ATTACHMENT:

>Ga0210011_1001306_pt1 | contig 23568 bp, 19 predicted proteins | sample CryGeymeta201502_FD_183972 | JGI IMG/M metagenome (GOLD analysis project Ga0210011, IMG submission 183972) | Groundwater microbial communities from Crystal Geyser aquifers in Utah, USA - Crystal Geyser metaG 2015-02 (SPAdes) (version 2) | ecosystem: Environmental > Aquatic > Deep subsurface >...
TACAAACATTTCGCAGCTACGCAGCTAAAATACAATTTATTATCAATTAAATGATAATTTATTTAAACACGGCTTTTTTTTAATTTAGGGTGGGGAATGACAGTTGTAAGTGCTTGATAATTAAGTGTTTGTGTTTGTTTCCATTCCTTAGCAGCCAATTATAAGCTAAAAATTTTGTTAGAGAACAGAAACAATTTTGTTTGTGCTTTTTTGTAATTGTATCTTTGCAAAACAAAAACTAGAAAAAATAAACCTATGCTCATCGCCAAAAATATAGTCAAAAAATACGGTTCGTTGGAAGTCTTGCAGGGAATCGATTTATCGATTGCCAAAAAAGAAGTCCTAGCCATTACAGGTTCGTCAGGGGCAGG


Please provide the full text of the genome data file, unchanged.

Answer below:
>Ga0210011_1001306_pt1 | contig 23568 bp, 19 predicted proteins | sample CryGeymeta201502_FD_183972 | JGI IMG/M metagenome (GOLD analysis project Ga0210011, IMG submission 183972) | Groundwater microbial communities from Crystal Geyser aquifers in Utah, USA - Crystal Geyser metaG 2015-02 (SPAdes) (version 2) | ecosystem: Environmental > Aquatic > Deep subsurface >...
TACAAACATTTCGCAGCTACGCAGCTAAAATACAATTTATTATCAATTAAATGATAATTTATTTAAACACGGCTTTTTTTTAATTTAGGGTGGGGAATGACAGTTGTAAGTGCTTGATAATTAAGTGTTTGTGTTTGTTTCCATTCCTTAGCAGCCAATTATAAGCTAAAAATTTTGTTAGAGAACAGAAACAATTTTGTTTGTGCTTTTTTGTAATTGTATCTTTGCAAAACAAAAACTAGAAAAAATAAACCTATGCTCATCGCCAAAAATATAGTCAAAAAATACGGTTCGTTGGAAGTCTTGCAGGGAATCGATTTATCGATTGCCAAAAAAGAAGTCCTAGCCATTACAGGTTCGTCAGGGGCAGG